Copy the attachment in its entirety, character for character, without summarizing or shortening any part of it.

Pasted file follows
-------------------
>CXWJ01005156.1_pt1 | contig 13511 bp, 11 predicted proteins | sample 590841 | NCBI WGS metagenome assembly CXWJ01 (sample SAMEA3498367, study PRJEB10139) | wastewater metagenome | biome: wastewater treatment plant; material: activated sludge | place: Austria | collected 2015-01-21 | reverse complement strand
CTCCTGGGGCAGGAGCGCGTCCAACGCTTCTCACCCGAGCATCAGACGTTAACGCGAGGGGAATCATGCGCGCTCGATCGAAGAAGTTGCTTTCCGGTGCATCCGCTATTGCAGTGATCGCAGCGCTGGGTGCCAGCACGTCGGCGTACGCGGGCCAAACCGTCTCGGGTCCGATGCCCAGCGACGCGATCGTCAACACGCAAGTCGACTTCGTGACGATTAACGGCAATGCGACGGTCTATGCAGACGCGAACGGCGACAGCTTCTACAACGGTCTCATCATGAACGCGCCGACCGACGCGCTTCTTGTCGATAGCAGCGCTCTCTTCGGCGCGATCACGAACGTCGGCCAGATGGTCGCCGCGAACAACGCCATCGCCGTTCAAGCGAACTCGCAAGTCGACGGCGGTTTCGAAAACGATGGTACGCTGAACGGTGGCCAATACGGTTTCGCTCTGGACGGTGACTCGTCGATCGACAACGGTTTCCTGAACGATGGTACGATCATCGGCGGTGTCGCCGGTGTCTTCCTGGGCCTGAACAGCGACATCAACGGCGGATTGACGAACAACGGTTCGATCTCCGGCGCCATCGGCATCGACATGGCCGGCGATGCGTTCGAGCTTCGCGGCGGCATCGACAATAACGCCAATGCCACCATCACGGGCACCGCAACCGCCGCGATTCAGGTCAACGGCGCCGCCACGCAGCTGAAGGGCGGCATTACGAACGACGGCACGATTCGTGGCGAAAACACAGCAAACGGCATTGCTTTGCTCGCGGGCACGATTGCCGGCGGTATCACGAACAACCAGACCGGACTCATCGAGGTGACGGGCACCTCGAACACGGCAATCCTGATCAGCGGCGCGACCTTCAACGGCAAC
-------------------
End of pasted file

>CXWJ01005156.1_pt1 | contig 13511 bp, 11 predicted proteins | sample 590841 | NCBI WGS metagenome assembly CXWJ01 (sample SAMEA3498367, study PRJEB10139) | wastewater metagenome | biome: wastewater treatment plant; material: activated sludge | place: Austria | collected 2015-01-21 | reverse complement strand
CTCCTGGGGCAGGAGCGCGTCCAACGCTTCTCACCCGAGCATCAGACGTTAACGCGAGGGGAATCATGCGCGCTCGATCGAAGAAGTTGCTTTCCGGTGCATCCGCTATTGCAGTGATCGCAGCGCTGGGTGCCAGCACGTCGGCGTACGCGGGCCAAACCGTCTCGGGTCCGATGCCCAGCGACGCGATCGTCAACACGCAAGTCGACTTCGTGACGATTAACGGCAATGCGACGGTCTATGCAGACGCGAACGGCGACAGCTTCTACAACGGTCTCATCATGAACGCGCCGACCGACGCGCTTCTTGTCGATAGCAGCGCTCTCTTCGGCGCGATCACGAACGTCGGCCAGATGGTCGCCGCGAACAACGCCATCGCCGTTCAAGCGAACTCGCAAGTCGACGGCGGTTTCGAAAACGATGGTACGCTGAACGGTGGCCAATACGGTTTCGCTCTGGACGGTGACTCGTCGATCGACAACGGTTTCCTGAACGATGGTACGATCATCGGCGGTGTCGCCGGTGTCTTCCTGGGCCTGAACAGCGACATCAACGGCGGATTGACGAACAACGGTTCGATCTCCGGCGCCATCGGCATCGACATGGCCGGCGATGCGTTCGAGCTTCGCGGCGGCATCGACAATAACGCCAATGCCACCATCACGGGCACCGCAACCGCCGCGATTCAGGTCAACGGCGCCGCCACGCAGCTGAAGGGCGGCATTACGAACGACGGCACGATTCGTGGCGAAAACACAGCAAACGGCATTGCTTTGCTCGCGGGCACGATTGCCGGCGGTATCACGAACAACCAGACCGGACTCATCGAGGTGACGGGCACCTCGAACACGGCAATCCTGATCAGCGGCGCGACCTTCAACGGCAAC